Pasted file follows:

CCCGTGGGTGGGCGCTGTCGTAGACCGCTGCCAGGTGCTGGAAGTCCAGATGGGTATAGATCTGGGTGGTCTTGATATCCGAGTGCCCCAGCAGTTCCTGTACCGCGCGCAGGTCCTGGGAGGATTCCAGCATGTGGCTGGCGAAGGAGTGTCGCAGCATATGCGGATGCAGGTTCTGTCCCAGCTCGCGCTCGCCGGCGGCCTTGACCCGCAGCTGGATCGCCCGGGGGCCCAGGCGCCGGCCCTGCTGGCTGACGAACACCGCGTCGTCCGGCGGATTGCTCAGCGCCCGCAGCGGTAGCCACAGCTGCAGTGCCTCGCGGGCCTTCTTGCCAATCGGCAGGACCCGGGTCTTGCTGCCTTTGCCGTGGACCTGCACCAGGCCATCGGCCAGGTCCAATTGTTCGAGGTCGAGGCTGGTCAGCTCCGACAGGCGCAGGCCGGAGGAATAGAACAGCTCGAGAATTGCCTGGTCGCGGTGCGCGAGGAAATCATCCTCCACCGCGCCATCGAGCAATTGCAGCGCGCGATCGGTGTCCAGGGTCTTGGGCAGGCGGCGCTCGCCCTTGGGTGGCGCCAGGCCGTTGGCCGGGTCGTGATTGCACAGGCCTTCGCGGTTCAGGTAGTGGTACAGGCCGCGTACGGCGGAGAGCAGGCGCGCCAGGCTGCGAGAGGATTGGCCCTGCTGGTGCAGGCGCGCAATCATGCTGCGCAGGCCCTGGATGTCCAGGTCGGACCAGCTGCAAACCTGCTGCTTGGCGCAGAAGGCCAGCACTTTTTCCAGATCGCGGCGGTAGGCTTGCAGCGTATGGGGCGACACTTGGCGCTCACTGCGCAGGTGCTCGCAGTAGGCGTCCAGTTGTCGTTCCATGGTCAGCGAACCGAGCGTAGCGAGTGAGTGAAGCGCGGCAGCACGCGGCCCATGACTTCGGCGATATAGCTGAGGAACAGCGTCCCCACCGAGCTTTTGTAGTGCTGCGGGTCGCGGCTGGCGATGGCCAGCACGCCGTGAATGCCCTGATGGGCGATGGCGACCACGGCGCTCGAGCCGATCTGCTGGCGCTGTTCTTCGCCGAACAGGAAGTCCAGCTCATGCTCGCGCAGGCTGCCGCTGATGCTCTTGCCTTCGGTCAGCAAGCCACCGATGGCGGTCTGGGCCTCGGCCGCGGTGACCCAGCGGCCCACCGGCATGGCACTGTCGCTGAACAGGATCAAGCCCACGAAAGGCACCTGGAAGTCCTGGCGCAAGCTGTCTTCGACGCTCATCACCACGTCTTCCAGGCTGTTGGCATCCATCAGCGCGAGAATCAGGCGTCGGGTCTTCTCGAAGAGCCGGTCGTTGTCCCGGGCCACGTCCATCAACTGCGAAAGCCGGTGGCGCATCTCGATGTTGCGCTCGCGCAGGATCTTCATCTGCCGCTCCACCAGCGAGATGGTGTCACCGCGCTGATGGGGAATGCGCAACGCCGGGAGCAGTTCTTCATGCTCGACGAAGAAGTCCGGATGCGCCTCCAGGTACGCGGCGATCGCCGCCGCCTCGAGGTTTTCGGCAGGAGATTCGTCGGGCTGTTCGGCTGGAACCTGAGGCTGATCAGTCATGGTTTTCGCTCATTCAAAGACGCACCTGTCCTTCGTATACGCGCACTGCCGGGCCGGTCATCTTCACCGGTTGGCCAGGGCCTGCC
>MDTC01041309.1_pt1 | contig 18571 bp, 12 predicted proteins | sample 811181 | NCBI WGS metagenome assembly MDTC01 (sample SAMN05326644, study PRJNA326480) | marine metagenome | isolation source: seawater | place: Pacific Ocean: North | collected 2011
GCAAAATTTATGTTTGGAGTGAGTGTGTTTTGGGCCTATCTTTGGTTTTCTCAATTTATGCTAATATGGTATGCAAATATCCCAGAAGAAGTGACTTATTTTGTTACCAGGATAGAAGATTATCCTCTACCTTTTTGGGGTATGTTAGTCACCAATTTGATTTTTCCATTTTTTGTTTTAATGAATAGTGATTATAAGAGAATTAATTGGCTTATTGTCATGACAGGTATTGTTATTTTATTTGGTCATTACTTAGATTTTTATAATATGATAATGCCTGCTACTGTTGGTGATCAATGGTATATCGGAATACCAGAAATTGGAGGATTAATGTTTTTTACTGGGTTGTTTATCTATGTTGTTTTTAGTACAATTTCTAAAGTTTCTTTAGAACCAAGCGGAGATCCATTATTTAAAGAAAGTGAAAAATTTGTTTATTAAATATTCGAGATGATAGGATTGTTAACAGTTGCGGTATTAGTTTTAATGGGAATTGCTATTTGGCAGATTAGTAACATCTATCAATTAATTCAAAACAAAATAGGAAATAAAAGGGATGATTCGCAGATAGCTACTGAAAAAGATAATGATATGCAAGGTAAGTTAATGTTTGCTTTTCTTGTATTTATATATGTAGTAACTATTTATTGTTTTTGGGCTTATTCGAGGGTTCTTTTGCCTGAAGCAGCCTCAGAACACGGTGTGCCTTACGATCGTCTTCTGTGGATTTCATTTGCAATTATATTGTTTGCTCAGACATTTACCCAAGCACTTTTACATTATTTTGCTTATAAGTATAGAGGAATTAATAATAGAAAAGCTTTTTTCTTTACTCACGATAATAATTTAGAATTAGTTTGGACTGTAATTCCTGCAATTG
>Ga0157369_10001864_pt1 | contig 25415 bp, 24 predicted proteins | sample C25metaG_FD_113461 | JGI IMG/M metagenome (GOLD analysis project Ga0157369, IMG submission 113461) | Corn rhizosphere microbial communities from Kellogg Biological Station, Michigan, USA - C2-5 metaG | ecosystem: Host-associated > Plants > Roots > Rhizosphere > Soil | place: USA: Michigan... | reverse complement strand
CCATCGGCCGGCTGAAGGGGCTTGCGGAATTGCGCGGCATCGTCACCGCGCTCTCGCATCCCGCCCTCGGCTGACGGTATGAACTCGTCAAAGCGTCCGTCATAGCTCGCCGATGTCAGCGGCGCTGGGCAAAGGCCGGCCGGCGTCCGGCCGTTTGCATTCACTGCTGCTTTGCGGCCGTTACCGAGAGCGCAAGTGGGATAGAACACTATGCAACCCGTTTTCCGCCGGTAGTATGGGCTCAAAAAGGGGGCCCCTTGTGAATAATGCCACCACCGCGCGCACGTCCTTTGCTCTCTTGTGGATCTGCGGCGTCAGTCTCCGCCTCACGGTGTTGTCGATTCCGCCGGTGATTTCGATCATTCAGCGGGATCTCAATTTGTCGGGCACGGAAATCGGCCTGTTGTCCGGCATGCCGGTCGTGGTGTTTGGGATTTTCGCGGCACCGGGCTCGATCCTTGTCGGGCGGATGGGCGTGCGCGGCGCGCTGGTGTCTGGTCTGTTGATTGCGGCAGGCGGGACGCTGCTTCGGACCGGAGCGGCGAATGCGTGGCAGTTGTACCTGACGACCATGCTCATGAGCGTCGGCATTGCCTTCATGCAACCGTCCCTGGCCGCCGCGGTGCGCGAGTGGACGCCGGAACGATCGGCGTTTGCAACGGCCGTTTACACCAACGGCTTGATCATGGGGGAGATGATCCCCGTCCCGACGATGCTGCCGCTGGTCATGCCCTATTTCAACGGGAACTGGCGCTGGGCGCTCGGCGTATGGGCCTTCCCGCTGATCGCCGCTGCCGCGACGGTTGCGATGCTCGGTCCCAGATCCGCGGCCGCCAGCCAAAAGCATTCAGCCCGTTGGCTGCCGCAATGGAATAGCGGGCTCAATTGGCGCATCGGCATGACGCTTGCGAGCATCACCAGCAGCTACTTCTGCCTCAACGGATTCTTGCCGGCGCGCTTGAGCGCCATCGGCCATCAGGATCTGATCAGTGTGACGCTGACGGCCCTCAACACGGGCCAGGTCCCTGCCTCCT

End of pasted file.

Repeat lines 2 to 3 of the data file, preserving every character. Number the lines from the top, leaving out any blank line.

>MDTC01041309.1_pt1 | contig 18571 bp, 12 predicted proteins | sample 811181 | NCBI WGS metagenome assembly MDTC01 (sample SAMN05326644, study PRJNA326480) | marine metagenome | isolation source: seawater | place: Pacific Ocean: North | collected 2011
GCAAAATTTATGTTTGGAGTGAGTGTGTTTTGGGCCTATCTTTGGTTTTCTCAATTTATGCTAATATGGTATGCAAATATCCCAGAAGAAGTGACTTATTTTGTTACCAGGATAGAAGATTATCCTCTACCTTTTTGGGGTATGTTAGTCACCAATTTGATTTTTCCATTTTTTGTTTTAATGAATAGTGATTATAAGAGAATTAATTGGCTTATTGTCATGACAGGTATTGTTATTTTATTTGGTCATTACTTAGATTTTTATAATATGATAATGCCTGCTACTGTTGGTGATCAATGGTATATCGGAATACCAGAAATTGGAGGATTAATGTTTTTTACTGGGTTGTTTATCTATGTTGTTTTTAGTACAATTTCTAAAGTTTCTTTAGAACCAAGCGGAGATCCATTATTTAAAGAAAGTGAAAAATTTGTTTATTAAATATTCGAGATGATAGGATTGTTAACAGTTGCGGTATTAGTTTTAATGGGAATTGCTATTTGGCAGATTAGTAACATCTATCAATTAATTCAAAACAAAATAGGAAATAAAAGGGATGATTCGCAGATAGCTACTGAAAAAGATAATGATATGCAAGGTAAGTTAATGTTTGCTTTTCTTGTATTTATATATGTAGTAACTATTTATTGTTTTTGGGCTTATTCGAGGGTTCTTTTGCCTGAAGCAGCCTCAGAACACGGTGTGCCTTACGATCGTCTTCTGTGGATTTCATTTGCAATTATATTGTTTGCTCAGACATTTACCCAAGCACTTTTACATTATTTTGCTTATAAGTATAGAGGAATTAATAATAGAAAAGCTTTTTTCTTTACTCACGATAATAATTTAGAATTAGTTTGGACTGTAATTCCTGCAATTG